Monday 19 February 2018

Irish manufacturing sector grows at slowest pace in 21 months

Philip O'Sullivan is Chief Economist with Investec Ireland
Philip O'Sullivan is Chief Economist with Investec Ireland
Michael Cogley

Michael Cogley

Growth in the Irish manufacturing sector moved at the slowest pace in 21 months according to Investec’s monthly Purchasing Managers’ Index (PMI).

The PMI is an indicator designed to provide a single-figure measure on the health of the industry and for the month of November it showed that, while the figure was positive, it was lower than October’s.

More positively new orders increased for the twenty ninth successive month while new export business also continued to grow.

Speaking about the figures chief economist at Investec Philip O’Sullivan said: “While the latest Investec Manufacturing PMI Ireland report shows a further solid strengthening of business conditions in the Irish manufacturing sector in November, the pace of growth has moderated to its weakest in 21 months. The headline PMI came in at 53.3 last month, down slightly from the 53.6 recorded in October.”

It is understood that the strength of the sterling and new business wins from the UK helped to contribute to the growth of new exports orders.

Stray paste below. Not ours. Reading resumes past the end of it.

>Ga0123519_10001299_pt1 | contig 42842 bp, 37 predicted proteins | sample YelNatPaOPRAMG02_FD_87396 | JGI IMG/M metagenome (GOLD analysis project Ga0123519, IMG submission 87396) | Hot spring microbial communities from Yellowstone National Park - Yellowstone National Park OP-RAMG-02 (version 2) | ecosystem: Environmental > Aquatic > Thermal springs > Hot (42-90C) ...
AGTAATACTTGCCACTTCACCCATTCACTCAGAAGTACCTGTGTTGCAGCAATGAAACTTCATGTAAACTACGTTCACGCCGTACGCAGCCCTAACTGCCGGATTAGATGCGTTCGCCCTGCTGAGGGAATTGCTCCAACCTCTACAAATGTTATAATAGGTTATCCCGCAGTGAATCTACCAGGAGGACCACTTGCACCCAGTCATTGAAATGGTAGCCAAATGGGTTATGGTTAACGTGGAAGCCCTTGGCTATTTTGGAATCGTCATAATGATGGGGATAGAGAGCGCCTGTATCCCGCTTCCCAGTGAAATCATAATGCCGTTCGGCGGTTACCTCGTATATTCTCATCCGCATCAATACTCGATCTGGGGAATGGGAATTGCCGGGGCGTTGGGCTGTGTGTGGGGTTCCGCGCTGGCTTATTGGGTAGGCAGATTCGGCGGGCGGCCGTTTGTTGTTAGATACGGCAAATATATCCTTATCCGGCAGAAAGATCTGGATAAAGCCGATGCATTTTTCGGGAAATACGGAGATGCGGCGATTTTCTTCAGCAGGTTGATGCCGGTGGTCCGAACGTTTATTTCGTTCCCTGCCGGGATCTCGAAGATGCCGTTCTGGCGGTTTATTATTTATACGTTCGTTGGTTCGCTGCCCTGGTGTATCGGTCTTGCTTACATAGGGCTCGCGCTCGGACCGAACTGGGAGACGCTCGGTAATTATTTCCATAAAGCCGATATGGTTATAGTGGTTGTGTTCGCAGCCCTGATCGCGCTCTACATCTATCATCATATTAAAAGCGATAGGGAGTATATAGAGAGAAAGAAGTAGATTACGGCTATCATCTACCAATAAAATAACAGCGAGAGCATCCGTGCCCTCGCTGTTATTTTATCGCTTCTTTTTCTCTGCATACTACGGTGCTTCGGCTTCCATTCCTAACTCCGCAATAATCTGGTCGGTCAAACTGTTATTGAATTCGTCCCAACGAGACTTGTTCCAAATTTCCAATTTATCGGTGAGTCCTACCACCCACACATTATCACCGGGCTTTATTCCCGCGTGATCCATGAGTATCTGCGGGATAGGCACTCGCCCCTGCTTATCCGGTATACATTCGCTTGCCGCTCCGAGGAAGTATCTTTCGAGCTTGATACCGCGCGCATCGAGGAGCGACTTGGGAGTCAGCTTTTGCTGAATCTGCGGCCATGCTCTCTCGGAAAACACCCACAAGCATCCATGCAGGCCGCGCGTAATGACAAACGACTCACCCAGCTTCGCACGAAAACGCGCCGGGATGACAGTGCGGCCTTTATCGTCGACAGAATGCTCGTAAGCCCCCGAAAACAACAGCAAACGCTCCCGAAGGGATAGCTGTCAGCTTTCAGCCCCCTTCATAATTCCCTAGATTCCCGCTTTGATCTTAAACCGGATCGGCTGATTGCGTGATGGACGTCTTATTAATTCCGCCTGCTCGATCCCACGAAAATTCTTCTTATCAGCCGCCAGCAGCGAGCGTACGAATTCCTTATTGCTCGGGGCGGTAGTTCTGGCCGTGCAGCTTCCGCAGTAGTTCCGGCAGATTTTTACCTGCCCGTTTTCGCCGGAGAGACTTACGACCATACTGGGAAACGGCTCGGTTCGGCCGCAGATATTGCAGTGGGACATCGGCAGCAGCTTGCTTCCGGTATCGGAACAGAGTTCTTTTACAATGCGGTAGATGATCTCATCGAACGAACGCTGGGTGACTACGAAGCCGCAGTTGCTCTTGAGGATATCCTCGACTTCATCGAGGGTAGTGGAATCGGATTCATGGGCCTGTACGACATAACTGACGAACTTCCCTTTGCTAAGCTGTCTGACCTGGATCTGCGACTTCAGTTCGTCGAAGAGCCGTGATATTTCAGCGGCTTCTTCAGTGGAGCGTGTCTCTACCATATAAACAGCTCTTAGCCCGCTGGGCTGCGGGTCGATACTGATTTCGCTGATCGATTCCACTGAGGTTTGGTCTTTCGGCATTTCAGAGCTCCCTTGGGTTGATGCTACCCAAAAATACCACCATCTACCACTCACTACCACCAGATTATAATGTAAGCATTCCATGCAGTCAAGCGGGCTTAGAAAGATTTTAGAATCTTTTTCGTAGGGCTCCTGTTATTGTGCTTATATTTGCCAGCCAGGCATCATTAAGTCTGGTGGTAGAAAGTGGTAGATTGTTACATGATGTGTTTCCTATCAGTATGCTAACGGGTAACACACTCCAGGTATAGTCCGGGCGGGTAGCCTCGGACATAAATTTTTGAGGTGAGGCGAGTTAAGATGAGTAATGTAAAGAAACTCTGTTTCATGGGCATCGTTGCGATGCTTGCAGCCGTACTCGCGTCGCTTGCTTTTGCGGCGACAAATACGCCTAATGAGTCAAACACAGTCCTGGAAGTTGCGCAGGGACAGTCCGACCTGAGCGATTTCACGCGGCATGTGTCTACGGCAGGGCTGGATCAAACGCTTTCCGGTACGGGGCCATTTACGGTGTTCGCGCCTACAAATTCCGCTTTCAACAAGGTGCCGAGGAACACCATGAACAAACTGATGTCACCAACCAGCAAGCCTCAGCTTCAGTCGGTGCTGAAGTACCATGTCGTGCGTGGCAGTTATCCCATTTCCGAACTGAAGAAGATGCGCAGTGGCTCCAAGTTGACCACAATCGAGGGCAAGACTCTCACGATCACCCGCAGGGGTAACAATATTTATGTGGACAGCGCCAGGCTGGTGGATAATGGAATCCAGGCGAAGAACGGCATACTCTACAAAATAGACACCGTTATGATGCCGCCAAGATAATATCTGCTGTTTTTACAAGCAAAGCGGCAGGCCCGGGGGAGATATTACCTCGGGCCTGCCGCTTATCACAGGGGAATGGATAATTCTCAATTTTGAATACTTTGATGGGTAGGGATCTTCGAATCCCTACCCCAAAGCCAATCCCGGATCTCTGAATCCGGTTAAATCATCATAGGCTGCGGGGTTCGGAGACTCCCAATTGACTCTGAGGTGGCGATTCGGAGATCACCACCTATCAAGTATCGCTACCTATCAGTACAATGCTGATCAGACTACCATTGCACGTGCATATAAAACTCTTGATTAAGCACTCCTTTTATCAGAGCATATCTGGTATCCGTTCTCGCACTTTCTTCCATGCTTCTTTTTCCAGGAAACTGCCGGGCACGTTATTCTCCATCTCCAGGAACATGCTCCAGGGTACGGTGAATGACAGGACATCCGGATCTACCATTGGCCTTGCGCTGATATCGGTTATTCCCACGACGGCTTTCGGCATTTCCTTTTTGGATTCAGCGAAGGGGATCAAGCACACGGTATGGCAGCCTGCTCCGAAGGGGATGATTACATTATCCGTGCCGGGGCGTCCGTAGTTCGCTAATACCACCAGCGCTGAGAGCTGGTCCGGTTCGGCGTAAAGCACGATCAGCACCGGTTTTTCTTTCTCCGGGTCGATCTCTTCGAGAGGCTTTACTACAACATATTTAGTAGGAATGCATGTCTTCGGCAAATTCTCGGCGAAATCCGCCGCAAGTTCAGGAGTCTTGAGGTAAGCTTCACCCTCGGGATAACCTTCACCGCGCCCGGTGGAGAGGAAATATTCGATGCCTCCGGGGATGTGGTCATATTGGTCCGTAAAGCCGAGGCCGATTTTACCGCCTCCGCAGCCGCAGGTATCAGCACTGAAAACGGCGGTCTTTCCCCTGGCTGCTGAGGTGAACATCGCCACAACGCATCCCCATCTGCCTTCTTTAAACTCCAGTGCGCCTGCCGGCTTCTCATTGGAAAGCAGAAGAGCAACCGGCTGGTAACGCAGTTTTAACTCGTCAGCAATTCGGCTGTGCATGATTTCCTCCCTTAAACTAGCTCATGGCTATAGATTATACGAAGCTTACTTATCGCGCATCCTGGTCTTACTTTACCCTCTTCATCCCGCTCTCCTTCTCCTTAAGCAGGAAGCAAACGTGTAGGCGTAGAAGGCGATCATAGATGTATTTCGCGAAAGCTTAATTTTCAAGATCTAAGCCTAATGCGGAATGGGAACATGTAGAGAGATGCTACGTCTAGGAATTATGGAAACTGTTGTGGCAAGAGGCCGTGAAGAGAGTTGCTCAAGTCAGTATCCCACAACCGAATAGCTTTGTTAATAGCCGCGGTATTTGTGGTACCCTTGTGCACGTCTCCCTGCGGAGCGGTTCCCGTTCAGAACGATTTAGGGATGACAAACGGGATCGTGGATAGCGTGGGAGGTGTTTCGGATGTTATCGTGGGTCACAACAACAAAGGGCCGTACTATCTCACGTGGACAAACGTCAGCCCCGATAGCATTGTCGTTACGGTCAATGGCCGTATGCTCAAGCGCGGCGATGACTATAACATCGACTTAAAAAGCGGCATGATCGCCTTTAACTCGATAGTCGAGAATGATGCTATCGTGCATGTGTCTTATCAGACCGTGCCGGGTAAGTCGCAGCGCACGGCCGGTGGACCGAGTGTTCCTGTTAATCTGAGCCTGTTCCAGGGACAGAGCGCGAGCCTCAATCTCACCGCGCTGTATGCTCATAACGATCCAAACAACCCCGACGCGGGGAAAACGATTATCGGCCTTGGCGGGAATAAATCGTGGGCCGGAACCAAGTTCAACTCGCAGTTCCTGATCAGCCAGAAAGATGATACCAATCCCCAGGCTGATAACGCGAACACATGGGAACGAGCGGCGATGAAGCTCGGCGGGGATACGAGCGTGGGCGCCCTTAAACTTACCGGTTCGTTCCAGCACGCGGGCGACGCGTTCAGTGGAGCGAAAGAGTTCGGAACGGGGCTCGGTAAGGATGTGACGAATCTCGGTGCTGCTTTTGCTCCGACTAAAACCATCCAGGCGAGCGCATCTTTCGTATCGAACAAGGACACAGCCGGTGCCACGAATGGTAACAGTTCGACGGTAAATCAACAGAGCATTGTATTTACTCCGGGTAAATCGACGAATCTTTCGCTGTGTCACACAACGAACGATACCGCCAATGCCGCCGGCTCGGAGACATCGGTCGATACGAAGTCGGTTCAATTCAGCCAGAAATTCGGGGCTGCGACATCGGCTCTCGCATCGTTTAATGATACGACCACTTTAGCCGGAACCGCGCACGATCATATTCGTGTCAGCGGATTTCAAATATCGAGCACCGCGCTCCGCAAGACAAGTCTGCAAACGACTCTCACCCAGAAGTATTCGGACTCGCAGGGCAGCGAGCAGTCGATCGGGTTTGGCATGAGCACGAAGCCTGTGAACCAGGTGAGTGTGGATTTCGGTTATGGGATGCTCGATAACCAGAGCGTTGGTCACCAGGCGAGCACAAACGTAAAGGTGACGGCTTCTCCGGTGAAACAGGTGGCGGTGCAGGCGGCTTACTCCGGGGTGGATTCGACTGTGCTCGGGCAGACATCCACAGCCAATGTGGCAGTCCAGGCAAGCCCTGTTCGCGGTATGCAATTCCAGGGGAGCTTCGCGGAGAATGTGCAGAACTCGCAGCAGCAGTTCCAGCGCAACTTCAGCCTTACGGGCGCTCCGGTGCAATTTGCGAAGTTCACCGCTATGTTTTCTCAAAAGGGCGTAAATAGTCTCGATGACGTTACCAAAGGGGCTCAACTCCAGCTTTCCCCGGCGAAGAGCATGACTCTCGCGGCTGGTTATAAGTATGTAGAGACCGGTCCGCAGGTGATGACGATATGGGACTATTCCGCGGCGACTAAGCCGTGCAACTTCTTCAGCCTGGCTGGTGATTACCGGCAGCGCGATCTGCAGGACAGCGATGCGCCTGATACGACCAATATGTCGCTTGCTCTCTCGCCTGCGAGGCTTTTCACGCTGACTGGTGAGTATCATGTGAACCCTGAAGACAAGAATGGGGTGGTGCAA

"We are also pleased to see that headcounts in the sector continue to grow at a healthy clip, as they have consistently done over the past two-and-a-half years. Helped by these extra staffing resources, Backlogs of Work recorded a fourth successive monthly decline," Mr O'Sullivan said.

The PMI also showed a continued fall in input costs in November. However, the fall was at the slowest pace of the three-month sequence of decline.

On the outlook from the figures Mr O'Sullivan said that Investec was sticking with its October outlook.

"Last month we noted that “manufacturing firms here remain positive on the outlook, but perhaps not as much as they were earlier in the year when the prospects for the global economy (and, within that, emerging markets in particular) seemed stronger”. Given the more moderate growth suggested by several components of this month’s PMI, we are sticking to that narrative.”

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